Chapter 12. SQL Server High Availability

It's that sinking feeling you get when your cell phone or pager goes off at 3:00 in the morning. No one ever calls to tell you that things are running smoothly (and if they did, they'd probably wait until a more appropriate time). No, the server has gone down ... the database server ... your server.

The problem could be any number of things. A failed disk, network problems, or power outages are among the many things that can plague you as a database administrator. However, with the right combination of hardware and software, many of these outages can be avoided.

This chapter should provide you with a basic understanding of the topic of high availability and the tools provided to help improve the availability of your databases. This chapter covers the following topics:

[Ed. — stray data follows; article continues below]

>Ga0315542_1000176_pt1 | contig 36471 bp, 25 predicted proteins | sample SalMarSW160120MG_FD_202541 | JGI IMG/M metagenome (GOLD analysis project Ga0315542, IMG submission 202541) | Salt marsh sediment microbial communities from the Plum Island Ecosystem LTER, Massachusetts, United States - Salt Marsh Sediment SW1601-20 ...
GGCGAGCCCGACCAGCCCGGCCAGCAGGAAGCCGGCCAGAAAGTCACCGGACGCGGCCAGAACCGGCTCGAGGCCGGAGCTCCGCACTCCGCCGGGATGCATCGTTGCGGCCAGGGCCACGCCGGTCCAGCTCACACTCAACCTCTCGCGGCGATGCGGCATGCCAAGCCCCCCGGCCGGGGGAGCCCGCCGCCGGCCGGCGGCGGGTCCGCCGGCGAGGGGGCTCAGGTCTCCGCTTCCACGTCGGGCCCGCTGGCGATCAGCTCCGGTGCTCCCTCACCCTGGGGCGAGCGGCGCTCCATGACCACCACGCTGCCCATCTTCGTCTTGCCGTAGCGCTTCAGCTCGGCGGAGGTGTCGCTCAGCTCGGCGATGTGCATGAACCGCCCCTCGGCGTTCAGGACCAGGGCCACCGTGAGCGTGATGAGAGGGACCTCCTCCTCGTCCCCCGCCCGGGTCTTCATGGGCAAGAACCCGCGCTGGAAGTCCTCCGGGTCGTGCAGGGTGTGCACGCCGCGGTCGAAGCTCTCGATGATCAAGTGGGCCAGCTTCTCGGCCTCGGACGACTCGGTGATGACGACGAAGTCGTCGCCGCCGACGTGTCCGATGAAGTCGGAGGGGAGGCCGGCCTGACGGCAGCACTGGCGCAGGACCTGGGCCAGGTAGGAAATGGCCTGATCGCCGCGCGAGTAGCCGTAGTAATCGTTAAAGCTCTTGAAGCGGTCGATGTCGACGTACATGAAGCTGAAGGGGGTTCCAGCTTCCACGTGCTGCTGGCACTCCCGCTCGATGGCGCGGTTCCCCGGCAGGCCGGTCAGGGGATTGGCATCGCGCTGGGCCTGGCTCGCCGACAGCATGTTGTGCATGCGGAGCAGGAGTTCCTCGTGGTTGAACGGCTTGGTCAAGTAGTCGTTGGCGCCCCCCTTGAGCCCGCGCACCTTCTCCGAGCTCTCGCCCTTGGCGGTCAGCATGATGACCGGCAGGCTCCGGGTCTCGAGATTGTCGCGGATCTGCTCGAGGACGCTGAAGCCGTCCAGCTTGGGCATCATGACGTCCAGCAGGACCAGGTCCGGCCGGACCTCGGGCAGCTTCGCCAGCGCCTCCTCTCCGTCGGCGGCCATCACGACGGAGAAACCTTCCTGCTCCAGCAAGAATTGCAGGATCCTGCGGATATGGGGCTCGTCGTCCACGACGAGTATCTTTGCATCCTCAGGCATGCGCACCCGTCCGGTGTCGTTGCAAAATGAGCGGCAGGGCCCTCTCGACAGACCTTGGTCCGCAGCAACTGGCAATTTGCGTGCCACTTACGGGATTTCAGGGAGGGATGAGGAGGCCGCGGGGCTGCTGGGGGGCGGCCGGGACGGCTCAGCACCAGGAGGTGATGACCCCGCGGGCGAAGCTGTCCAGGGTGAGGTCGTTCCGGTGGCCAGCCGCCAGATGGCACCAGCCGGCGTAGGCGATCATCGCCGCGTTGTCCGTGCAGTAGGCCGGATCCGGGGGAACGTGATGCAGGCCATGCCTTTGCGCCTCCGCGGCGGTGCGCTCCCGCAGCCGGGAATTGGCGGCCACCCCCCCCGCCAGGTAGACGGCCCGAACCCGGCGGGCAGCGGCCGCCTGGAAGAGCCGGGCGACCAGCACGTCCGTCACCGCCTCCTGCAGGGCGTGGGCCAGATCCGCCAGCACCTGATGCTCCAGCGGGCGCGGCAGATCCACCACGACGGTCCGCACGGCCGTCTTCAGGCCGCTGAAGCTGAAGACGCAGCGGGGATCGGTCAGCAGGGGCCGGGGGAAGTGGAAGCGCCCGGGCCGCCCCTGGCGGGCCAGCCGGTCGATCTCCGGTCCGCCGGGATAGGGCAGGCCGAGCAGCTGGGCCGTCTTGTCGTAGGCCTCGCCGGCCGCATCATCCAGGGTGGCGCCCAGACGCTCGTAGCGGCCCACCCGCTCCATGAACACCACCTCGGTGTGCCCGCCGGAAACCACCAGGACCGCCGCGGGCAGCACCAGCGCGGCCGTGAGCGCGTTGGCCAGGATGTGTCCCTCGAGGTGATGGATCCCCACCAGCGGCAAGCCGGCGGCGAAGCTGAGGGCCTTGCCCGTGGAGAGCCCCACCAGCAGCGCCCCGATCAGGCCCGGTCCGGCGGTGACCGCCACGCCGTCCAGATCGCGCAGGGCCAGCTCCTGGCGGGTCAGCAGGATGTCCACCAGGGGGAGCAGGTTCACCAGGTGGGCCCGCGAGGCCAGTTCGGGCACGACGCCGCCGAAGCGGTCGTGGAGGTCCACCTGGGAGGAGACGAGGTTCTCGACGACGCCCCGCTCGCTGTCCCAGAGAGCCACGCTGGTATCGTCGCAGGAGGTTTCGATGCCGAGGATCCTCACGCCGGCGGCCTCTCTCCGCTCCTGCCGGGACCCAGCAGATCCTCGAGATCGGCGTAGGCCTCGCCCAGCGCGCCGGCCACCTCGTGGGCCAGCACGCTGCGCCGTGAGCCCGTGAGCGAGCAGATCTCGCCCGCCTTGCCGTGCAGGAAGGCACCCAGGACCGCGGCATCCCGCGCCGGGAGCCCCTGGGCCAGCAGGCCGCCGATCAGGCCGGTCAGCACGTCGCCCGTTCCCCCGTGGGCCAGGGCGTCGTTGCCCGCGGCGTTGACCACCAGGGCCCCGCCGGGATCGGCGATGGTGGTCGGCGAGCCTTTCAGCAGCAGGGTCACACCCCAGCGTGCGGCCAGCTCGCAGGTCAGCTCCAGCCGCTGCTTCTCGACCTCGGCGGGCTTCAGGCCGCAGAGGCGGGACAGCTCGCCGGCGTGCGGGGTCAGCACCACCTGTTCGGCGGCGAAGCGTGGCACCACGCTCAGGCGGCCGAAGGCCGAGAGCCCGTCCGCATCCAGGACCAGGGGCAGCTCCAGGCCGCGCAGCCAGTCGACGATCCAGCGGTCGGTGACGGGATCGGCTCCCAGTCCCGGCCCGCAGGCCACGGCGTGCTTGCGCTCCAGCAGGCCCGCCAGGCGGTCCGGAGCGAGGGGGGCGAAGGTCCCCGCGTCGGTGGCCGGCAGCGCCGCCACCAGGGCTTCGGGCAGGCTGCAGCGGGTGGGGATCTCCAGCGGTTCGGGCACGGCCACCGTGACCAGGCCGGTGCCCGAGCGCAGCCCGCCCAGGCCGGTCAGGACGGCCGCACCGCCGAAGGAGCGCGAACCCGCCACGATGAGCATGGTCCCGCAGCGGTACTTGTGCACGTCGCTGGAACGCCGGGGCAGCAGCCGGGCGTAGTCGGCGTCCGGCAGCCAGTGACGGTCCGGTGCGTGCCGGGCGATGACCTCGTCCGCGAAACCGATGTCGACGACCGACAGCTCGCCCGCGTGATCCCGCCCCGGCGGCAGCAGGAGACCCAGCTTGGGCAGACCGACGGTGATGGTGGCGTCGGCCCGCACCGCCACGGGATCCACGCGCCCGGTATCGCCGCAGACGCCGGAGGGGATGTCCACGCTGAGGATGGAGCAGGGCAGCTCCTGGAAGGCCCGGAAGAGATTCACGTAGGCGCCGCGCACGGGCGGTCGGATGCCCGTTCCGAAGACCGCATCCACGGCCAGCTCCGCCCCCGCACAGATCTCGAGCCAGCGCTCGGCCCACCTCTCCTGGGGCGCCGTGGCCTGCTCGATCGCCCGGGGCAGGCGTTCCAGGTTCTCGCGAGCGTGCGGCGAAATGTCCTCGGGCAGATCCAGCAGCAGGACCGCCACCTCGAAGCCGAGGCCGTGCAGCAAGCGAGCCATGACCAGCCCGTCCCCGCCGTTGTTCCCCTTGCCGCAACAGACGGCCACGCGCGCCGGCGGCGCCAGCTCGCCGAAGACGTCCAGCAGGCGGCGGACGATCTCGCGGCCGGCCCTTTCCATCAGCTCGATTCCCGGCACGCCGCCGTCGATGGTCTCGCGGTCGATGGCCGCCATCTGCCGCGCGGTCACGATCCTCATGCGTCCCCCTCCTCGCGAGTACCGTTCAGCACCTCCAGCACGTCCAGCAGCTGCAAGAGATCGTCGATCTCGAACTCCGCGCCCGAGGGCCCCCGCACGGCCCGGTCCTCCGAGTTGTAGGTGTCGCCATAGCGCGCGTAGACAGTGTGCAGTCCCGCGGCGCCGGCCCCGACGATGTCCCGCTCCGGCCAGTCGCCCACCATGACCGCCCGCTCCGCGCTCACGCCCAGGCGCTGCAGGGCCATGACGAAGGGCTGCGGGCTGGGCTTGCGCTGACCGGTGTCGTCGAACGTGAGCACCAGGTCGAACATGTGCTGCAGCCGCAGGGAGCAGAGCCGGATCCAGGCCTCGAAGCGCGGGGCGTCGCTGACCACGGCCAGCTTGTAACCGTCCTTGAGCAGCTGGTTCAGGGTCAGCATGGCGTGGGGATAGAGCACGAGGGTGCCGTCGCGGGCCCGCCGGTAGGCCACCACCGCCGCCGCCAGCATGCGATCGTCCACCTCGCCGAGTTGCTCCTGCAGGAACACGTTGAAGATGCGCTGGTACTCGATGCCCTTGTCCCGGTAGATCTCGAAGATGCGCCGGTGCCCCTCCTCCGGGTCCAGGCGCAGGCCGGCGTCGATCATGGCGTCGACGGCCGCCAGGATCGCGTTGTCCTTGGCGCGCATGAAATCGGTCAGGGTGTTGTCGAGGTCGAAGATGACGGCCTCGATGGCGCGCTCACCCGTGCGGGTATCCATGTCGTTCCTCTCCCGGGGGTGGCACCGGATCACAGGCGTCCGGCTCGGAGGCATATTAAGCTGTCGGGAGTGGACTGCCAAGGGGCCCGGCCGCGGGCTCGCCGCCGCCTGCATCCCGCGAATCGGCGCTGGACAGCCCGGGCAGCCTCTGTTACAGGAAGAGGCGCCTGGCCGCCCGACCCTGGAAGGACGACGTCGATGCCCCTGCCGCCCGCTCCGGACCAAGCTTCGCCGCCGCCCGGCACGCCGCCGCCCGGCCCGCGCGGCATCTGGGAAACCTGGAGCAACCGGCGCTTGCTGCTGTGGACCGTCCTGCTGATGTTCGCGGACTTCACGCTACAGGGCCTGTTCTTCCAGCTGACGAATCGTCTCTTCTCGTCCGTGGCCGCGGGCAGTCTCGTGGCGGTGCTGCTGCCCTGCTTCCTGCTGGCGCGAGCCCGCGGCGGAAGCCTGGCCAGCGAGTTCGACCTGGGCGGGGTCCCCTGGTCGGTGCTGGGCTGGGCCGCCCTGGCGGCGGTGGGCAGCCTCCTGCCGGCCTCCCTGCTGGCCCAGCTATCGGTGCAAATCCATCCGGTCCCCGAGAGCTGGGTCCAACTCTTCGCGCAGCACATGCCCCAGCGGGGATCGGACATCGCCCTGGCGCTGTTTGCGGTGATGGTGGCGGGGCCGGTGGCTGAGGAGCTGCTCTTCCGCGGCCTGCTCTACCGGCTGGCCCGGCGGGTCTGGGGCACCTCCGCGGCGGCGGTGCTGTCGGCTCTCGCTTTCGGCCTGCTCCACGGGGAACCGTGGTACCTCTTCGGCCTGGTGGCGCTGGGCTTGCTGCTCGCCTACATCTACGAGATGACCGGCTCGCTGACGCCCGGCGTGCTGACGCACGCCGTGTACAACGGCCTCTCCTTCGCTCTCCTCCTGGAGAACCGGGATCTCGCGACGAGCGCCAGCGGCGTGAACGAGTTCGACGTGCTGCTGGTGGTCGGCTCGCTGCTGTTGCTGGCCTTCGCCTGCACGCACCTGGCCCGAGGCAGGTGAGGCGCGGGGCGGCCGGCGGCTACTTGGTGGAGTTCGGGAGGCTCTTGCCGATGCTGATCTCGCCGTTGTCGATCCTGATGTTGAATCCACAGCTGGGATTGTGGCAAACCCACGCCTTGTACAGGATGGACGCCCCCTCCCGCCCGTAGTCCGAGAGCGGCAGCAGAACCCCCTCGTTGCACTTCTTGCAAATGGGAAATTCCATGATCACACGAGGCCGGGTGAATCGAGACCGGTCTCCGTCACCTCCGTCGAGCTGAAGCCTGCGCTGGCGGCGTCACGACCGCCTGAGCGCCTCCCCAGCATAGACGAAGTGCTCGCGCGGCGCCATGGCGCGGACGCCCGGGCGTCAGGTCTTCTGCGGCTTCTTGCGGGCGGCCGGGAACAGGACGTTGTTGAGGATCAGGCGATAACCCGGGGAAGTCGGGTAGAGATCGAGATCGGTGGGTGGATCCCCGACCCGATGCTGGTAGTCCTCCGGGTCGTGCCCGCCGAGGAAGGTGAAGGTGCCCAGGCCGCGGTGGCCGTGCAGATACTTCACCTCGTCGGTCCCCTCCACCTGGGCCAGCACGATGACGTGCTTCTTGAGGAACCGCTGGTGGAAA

• Availability

  • Clustering

  • Log shipping

  • Database mirroring

Introduction to High Availability

The definition of high availability is subjective. This is because you may have some applications that need to be available 24 hours a day, seven days a week; and you may have other database applications that only need to be available during business hours. High availability isn't always about full-time operations, but, rather, about services being accessible to your users when they need them.

High availability is also about being able to meet Service Level Agreements (SLAs) or Operating Level Agreements (OLAs), which define your requirements for maintaining application and service availability ...

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